Bellevue fighting to delay federal healthcare cuts

State Senator Brad Hoylman said he doubted his colleagues would support a increase in reimbursements to cover inflation. (Photos by Sabina Mollot)

By Sabina Mollot

Bellevue Hospital, along with all the other facilities that are part of the city’s public NYC Health + Hospitals network, are bracing for the impact of an expected loss in federal funding in the next couple of years.

The cuts have loomed on the horizon since the Affordable Care Act was enacted in 2010. Hospitals including H+H had been receiving Disproportionate Share Hospital or DSH funding for uninsured and Medicaid patients, but when the ACA went into effect, the thinking in Washington was that hospitals wouldn’t continue to need it due to more people being covered.

However, as Bridgette Ingraham-Roberts, associate vice president for government and community relations and planning for H+H, told hospital staff and supporters on Friday, 1.1 million New Yorkers are still uninsured and H+H serves around 415,000 uninsured patients. (Together, there are about 700,000 uninsured and Medicaid recipients in the health system.)

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City hospitals take aim at maternal depression

Bellevue commits to universal screenings

Chirlane McCray speaks at Bellevue Hospital. (Photo by Maria Rocha-Buschel)

Chirlane McCray speaks at Bellevue Hospital. (Photo by Maria Rocha-Buschel)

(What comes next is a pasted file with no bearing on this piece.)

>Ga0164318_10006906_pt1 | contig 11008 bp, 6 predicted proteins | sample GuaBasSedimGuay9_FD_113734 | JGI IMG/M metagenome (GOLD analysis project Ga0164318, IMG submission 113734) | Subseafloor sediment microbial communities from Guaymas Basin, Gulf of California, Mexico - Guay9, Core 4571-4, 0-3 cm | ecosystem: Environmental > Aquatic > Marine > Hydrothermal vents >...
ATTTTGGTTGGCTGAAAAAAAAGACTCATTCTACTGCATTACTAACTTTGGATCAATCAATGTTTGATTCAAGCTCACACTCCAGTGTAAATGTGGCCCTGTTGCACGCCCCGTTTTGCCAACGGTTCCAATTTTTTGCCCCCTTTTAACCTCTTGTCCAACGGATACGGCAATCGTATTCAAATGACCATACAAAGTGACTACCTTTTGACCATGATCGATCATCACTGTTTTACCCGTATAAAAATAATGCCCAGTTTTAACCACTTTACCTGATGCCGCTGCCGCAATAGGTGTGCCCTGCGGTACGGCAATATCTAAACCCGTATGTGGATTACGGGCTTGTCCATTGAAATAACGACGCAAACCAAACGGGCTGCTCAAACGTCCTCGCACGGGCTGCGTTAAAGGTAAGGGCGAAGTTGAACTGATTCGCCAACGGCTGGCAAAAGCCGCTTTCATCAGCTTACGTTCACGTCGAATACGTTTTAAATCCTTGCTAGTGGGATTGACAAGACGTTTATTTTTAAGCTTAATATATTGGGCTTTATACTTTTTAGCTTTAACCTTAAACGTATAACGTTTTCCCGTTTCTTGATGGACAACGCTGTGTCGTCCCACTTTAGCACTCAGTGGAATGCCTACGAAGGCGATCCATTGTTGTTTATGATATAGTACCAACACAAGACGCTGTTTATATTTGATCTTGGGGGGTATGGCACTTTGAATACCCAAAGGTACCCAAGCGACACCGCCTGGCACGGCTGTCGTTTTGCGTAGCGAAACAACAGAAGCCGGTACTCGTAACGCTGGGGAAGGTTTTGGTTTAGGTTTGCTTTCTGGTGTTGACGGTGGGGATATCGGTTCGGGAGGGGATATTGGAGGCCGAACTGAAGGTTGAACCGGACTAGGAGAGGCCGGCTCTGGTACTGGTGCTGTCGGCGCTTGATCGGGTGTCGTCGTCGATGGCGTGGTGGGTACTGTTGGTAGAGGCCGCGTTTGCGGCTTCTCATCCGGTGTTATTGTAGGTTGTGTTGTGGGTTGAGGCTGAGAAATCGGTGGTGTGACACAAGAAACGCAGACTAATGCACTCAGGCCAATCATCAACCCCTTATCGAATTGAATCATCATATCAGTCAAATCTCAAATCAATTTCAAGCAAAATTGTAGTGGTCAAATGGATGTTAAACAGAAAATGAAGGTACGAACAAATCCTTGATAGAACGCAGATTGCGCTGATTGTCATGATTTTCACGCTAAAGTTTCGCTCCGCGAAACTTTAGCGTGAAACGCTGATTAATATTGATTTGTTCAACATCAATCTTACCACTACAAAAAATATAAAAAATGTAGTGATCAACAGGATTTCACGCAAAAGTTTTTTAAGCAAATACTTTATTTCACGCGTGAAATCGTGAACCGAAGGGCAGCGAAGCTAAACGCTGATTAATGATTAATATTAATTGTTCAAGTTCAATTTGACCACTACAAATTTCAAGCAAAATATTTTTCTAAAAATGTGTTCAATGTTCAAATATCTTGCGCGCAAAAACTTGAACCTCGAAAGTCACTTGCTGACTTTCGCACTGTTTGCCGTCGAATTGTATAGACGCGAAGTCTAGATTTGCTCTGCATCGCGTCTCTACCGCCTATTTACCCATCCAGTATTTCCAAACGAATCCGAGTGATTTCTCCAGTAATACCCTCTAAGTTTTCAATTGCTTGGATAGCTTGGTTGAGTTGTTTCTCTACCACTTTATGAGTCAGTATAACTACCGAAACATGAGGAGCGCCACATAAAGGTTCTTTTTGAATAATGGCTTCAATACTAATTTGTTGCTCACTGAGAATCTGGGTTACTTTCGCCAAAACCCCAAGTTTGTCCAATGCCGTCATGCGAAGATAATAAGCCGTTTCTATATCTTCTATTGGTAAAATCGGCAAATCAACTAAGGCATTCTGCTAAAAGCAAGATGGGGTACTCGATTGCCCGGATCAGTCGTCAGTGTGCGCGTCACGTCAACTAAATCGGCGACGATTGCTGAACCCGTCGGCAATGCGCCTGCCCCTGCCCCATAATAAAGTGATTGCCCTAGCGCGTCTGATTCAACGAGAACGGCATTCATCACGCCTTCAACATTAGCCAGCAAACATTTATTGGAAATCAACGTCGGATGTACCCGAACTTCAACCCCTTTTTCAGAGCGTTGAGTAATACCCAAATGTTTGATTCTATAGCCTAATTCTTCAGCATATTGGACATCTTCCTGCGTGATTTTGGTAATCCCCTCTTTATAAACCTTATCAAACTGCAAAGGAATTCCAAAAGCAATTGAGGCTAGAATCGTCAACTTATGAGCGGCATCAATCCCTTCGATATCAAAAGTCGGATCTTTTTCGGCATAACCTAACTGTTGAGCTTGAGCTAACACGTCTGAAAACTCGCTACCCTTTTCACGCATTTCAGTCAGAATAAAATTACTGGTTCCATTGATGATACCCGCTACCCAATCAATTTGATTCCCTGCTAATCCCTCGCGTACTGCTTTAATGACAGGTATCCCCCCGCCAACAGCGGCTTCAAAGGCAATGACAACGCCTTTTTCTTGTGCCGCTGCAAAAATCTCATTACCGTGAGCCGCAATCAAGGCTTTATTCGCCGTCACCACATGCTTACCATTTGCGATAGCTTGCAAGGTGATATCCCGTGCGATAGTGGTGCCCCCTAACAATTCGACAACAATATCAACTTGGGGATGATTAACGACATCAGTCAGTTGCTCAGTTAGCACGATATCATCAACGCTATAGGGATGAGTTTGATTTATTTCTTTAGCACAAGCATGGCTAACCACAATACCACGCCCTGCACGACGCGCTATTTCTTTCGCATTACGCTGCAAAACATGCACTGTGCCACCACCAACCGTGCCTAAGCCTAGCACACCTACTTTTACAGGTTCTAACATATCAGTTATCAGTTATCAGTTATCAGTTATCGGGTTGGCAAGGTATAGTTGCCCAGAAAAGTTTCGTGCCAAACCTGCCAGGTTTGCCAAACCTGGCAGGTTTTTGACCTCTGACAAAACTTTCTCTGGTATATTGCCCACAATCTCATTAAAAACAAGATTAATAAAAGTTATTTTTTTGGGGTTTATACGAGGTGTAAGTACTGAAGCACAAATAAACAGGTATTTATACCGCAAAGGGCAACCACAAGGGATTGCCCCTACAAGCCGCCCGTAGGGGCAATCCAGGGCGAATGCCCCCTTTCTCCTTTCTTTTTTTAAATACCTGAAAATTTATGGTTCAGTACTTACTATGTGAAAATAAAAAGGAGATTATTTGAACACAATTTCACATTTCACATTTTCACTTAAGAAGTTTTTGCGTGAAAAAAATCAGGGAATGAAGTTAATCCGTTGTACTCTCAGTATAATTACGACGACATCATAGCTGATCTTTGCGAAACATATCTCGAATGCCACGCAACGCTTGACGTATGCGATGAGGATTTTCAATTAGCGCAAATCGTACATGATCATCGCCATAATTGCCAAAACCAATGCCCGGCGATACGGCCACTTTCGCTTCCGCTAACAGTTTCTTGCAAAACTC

By Maria Rocha-Buschel

New York City First Lady Chirlane McCray recently announced that the city is setting a goal to provide universal screening and treatment for maternal depression for all pregnant women and new mothers.

McCray made the announcement at Bellevue Hospital on November 17 along with representatives from NYC Health and Hospitals (formerly HHC), Maimonides Medical Center and the Greater New York Hospital Association.

NYC Health and Hospitals and Maimonides, which together perform about 25 percent of all deliveries in New York, have committed to achieve universal screening and connection to treatment within two years as the first step towards the goal. The Greater New York Hospital Association will also begin developing a learning network of hospitals across the city to screen all pregnant women and new mothers for the condition within that two-year period.

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